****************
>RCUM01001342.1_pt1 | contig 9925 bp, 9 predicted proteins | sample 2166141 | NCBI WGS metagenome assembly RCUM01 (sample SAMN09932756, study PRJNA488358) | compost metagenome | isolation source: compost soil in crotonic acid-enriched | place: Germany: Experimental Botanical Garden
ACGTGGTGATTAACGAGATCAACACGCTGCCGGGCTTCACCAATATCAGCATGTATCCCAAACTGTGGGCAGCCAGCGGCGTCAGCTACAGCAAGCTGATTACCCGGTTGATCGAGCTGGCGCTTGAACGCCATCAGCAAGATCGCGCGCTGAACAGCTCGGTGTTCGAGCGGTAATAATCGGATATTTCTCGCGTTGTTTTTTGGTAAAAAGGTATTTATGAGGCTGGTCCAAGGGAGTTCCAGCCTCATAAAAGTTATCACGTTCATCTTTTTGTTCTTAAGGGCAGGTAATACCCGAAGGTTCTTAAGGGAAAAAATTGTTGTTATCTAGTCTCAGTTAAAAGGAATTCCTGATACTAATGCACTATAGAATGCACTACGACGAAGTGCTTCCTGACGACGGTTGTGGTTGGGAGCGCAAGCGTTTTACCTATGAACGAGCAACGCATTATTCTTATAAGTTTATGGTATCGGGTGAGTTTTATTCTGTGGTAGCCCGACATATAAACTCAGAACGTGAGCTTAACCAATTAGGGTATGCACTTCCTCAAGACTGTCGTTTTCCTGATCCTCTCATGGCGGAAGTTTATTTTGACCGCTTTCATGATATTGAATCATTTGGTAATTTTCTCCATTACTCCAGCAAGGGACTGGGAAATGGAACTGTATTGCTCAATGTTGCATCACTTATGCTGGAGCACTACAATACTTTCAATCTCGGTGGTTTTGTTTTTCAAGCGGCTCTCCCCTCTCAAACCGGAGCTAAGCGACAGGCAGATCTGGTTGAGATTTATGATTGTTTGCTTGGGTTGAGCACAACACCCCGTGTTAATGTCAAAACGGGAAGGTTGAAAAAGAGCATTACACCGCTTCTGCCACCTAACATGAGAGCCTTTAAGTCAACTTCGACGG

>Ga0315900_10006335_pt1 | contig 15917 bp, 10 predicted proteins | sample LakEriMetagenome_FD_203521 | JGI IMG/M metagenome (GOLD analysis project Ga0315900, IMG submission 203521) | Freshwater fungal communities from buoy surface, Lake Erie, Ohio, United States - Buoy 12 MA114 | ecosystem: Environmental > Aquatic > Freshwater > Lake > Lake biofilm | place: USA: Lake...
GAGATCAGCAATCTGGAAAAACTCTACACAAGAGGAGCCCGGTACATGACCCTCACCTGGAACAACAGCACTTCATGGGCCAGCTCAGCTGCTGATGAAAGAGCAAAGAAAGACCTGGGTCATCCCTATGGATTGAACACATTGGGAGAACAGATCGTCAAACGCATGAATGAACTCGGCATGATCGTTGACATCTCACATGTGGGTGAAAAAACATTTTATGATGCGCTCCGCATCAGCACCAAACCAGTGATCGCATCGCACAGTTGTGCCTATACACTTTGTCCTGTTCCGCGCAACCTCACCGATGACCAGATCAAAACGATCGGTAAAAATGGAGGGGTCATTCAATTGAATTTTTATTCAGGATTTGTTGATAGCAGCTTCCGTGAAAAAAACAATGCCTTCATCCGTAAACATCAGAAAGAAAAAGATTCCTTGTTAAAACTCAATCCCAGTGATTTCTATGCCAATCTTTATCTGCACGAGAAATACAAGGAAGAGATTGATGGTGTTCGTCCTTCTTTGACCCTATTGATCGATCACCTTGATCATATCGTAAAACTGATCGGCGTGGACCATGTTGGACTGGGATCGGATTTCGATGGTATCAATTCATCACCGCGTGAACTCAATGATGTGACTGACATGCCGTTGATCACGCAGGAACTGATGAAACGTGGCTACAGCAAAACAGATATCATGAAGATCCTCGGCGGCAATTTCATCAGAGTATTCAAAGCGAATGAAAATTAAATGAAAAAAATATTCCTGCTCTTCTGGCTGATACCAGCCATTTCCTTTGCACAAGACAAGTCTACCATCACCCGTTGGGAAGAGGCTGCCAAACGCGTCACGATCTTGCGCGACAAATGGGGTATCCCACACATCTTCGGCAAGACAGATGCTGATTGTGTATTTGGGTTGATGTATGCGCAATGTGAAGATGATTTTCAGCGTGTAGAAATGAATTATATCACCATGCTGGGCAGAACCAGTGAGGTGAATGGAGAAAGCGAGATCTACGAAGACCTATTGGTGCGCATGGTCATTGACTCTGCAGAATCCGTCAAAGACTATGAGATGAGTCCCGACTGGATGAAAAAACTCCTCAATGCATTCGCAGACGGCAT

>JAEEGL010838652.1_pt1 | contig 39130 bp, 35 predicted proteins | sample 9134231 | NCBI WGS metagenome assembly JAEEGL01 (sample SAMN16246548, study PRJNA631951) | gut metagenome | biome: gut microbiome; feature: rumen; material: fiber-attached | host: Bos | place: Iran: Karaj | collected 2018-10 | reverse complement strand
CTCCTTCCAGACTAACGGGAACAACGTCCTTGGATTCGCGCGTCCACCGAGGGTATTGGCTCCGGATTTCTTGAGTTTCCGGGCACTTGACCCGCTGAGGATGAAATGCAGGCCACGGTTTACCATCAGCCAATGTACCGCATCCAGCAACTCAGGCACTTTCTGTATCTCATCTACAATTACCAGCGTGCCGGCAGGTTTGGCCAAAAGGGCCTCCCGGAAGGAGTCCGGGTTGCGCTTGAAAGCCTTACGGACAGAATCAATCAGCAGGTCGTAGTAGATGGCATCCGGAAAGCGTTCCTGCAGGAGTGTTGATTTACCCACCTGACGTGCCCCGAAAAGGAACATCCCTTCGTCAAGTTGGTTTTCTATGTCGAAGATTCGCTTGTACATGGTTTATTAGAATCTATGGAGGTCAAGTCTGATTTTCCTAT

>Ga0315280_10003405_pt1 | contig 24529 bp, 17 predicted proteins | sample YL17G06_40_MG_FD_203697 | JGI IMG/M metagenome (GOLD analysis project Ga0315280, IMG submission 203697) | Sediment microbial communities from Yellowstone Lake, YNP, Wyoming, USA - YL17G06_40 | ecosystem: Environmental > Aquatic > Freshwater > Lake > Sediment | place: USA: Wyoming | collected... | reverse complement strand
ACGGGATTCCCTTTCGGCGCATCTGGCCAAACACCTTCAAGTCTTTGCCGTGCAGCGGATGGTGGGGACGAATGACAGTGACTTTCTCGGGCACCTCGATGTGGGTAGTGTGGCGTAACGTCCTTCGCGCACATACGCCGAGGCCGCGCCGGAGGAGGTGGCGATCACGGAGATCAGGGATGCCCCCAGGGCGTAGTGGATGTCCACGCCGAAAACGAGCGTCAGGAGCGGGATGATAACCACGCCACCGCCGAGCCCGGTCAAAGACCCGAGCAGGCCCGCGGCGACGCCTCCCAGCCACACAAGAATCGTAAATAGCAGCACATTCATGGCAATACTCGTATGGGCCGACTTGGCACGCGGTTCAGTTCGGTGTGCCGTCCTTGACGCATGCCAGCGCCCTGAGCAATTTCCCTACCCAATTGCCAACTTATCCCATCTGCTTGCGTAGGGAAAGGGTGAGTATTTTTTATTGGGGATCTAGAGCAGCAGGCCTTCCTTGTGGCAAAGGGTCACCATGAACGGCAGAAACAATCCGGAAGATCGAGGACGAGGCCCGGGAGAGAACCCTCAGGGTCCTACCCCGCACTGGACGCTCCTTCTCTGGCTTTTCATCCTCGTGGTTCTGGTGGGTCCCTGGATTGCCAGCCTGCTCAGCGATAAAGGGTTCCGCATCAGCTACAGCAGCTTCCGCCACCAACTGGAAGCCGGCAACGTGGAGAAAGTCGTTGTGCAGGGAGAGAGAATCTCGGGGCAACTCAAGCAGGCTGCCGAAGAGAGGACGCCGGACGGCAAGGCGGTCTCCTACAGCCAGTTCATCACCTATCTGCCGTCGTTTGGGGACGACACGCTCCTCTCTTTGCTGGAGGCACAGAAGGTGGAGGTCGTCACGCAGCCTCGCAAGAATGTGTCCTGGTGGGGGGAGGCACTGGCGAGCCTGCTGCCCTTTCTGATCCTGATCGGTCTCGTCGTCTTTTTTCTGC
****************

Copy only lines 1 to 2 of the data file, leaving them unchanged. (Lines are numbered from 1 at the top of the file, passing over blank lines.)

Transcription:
>RCUM01001342.1_pt1 | contig 9925 bp, 9 predicted proteins | sample 2166141 | NCBI WGS metagenome assembly RCUM01 (sample SAMN09932756, study PRJNA488358) | compost metagenome | isolation source: compost soil in crotonic acid-enriched | place: Germany: Experimental Botanical Garden
ACGTGGTGATTAACGAGATCAACACGCTGCCGGGCTTCACCAATATCAGCATGTATCCCAAACTGTGGGCAGCCAGCGGCGTCAGCTACAGCAAGCTGATTACCCGGTTGATCGAGCTGGCGCTTGAACGCCATCAGCAAGATCGCGCGCTGAACAGCTCGGTGTTCGAGCGGTAATAATCGGATATTTCTCGCGTTGTTTTTTGGTAAAAAGGTATTTATGAGGCTGGTCCAAGGGAGTTCCAGCCTCATAAAAGTTATCACGTTCATCTTTTTGTTCTTAAGGGCAGGTAATACCCGAAGGTTCTTAAGGGAAAAAATTGTTGTTATCTAGTCTCAGTTAAAAGGAATTCCTGATACTAATGCACTATAGAATGCACTACGACGAAGTGCTTCCTGACGACGGTTGTGGTTGGGAGCGCAAGCGTTTTACCTATGAACGAGCAACGCATTATTCTTATAAGTTTATGGTATCGGGTGAGTTTTATTCTGTGGTAGCCCGACATATAAACTCAGAACGTGAGCTTAACCAATTAGGGTATGCACTTCCTCAAGACTGTCGTTTTCCTGATCCTCTCATGGCGGAAGTTTATTTTGACCGCTTTCATGATATTGAATCATTTGGTAATTTTCTCCATTACTCCAGCAAGGGACTGGGAAATGGAACTGTATTGCTCAATGTTGCATCACTTATGCTGGAGCACTACAATACTTTCAATCTCGGTGGTTTTGTTTTTCAAGCGGCTCTCCCCTCTCAAACCGGAGCTAAGCGACAGGCAGATCTGGTTGAGATTTATGATTGTTTGCTTGGGTTGAGCACAACACCCCGTGTTAATGTCAAAACGGGAAGGTTGAAAAAGAGCATTACACCGCTTCTGCCACCTAACATGAGAGCCTTTAAGTCAACTTCGACGG